The piano playing great, great grandson of James Connolly is this year’s winner of the Irish Heritage Music Bursary.
Adam Heron, a classical pianist at Royal Academy of Music, won the £5,000 award after a day of before a panel of experts at the Wigmore Hall led by the Hall’s director John Gilhooly OBE.
The prize is awarded every year to a student of Irish heritage studying music in this country. This year’s contestant included students nominated by the seven major music conservatoires and by the National Opera Studios.
Eighteen-year-old Adam was born in Hong Kong and adopted at birth by his mother Ann Heron, from Dublin, who was working there as a teacher.
She brought Adam with her to live in Cheltenham in 2003, making regular visits to Dublin and to Spiddal in County Galway, the home of his late grandparents where Adam learned Irish.
Adam’s mother is a great granddaughter of James Connolly. In Cheltenham Adam’s mother sent him to a local junior school where, aged 7, he was awarded a scholarship to study with Adrian Partington, Director of Music at Gloucester Cathedral.
WINNER OF THE IRISH HERITAGE MUSIC BURSARY 2017 ANNOUNCED
Adam Heron, a student at the Royal Academy of Music (RAM in London), is the recipient of the Irish Heritage Music Bursary for 2017. pic.twitter.com/k7YU8WcvyP
— Irish Heritage (@HeritageIrish) November 23, 2017
From 2012 until 2017 Adam studied piano at Wells Cathedral School with Hilary Coates and Richard Ormrod whence he was awarded a scholarship for his current studies, Bachelor of Music course at the Royal Academy.
The Academy’s Emeritus Professor of Piano Christopher Elton put Adam forward for the bursary.
Adam has played in both national and international piano competitions and has performed in venues from Cheltenham to Kiev and Hong Kong as well as participating in master classes with some of this country’s most distinguished classical pianists, Stephen Hough, John Lill and Imogen Cooper.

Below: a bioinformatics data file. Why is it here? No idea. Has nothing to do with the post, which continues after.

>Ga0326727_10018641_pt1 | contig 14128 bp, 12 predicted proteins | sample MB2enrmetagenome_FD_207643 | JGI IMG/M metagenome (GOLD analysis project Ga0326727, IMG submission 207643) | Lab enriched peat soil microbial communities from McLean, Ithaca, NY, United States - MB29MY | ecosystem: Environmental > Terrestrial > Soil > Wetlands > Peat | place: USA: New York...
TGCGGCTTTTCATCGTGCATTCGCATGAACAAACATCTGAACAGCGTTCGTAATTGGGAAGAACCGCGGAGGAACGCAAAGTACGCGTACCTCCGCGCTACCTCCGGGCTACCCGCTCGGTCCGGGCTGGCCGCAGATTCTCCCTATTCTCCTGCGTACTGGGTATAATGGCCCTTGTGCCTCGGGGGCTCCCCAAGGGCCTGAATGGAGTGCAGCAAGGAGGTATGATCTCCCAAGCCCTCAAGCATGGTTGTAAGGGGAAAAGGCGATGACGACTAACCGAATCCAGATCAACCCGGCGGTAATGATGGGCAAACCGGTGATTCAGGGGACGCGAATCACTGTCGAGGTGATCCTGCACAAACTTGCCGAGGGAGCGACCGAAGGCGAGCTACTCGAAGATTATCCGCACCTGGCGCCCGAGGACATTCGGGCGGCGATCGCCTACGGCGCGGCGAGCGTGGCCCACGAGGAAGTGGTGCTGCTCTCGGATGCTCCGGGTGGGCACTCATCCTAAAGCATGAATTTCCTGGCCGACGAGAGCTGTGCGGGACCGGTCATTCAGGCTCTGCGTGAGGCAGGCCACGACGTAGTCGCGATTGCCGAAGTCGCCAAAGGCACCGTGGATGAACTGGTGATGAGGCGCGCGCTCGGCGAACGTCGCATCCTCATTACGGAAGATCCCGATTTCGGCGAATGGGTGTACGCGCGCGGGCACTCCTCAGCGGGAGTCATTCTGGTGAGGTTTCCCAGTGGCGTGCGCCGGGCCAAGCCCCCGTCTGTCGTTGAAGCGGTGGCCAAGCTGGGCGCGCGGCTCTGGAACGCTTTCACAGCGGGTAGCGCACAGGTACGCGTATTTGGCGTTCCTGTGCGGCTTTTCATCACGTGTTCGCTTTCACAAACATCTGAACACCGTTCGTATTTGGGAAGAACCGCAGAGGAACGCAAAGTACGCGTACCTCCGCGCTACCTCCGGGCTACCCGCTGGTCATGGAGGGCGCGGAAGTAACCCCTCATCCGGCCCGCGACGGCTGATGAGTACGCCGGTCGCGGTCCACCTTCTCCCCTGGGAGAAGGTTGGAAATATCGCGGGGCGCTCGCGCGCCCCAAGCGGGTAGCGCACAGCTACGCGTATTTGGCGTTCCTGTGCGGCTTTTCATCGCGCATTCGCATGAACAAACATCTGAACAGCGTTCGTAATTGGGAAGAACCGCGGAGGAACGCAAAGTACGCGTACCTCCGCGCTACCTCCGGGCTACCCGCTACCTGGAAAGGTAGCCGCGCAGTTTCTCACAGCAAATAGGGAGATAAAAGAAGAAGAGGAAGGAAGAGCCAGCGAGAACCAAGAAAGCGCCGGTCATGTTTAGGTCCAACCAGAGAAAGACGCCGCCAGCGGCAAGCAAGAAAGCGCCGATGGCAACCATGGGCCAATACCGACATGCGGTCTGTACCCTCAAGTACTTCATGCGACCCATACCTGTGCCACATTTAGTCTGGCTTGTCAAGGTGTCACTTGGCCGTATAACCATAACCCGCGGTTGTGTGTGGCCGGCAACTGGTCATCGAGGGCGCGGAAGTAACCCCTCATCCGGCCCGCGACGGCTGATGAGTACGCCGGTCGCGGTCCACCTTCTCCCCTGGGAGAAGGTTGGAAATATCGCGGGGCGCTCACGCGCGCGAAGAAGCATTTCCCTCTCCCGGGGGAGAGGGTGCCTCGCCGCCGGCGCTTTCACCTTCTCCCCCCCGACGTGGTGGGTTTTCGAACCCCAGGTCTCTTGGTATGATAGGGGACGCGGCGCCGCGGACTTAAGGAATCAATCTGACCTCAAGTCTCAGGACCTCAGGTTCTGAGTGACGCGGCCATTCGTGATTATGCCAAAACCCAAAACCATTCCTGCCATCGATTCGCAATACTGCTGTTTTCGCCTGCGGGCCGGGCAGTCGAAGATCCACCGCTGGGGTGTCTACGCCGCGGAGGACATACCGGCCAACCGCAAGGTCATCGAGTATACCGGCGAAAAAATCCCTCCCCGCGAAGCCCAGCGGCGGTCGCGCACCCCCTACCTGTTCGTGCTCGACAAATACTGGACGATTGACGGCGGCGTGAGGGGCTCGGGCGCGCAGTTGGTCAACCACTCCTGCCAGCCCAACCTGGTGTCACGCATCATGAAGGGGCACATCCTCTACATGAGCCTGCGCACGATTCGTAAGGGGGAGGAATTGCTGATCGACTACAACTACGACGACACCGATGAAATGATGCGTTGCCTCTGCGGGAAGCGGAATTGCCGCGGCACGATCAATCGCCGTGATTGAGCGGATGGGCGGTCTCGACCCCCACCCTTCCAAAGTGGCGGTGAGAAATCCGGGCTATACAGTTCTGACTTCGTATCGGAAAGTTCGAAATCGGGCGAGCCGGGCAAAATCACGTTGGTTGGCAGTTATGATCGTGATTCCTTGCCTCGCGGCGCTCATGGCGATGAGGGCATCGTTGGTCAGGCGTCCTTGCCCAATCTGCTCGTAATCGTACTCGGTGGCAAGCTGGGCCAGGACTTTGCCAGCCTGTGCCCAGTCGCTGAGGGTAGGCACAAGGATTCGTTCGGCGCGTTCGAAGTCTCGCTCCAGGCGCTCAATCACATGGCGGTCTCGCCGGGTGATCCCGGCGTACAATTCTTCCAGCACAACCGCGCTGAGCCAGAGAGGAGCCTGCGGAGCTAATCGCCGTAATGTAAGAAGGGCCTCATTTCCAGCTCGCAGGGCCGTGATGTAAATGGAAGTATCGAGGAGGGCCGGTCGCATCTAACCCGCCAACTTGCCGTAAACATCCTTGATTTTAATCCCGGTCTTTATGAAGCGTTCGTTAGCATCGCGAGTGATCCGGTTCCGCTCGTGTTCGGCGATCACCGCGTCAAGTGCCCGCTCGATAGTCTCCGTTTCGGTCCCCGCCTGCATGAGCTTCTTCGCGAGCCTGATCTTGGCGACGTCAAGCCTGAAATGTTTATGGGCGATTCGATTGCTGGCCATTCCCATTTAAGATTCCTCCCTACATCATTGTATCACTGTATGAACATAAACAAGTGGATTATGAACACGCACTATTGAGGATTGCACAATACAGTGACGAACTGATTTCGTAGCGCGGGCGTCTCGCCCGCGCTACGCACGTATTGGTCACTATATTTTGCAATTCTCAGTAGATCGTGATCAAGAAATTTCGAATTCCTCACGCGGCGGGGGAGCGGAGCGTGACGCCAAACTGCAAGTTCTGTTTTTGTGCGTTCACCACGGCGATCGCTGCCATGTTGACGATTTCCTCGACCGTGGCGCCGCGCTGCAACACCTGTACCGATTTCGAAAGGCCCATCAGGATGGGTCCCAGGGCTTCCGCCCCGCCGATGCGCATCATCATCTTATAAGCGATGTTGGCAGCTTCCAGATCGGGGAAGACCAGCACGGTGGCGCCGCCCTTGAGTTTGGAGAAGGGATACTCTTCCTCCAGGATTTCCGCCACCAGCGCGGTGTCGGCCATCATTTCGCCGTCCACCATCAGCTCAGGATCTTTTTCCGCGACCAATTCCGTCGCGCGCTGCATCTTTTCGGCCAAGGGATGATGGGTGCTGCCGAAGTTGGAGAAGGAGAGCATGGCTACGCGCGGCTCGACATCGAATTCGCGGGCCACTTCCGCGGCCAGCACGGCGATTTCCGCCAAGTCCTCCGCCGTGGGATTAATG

Chairman of the judges, John Gilhooly, said: “Adam is a very engaging young musician and we are very pleased that Irish Heritage can help him at such a pivotal point in his studies.”
Adam said of the bursary: “It is both an honour and a delight to have been awarded the Irish Heritage Music Bursary.
“An opportunity to perform in the main auditorium at the Wigmore Hall was a very special privilege, and I know that it will be a great pleasure to work with Irish Heritage during the years to come.
“Its outstanding work in supporting Irish artists both in Ireland and the UK is quite simply remarkable.”
Adam will also perform at the Lismore Opera Festival on 1 June with the two highly commended contestants for this year’s Bursary – soprano Rebecca Murphy from the Royal Conservatoire of Scotland, and harpist Maria McNamee from Trinity Laban Conservatoire of Music and Dance.
Irish Heritage is a voluntary arts organisation established in London in 1974 to promote the appreciation and understanding of classical music (broadly defined) and music composed by Irish composers, performed by young Irish musicians in Britain to a wide audience and is the only Irish arts organisation in Britain dedicated to helping young Irish musicians through their continuing education and the early part of their careers.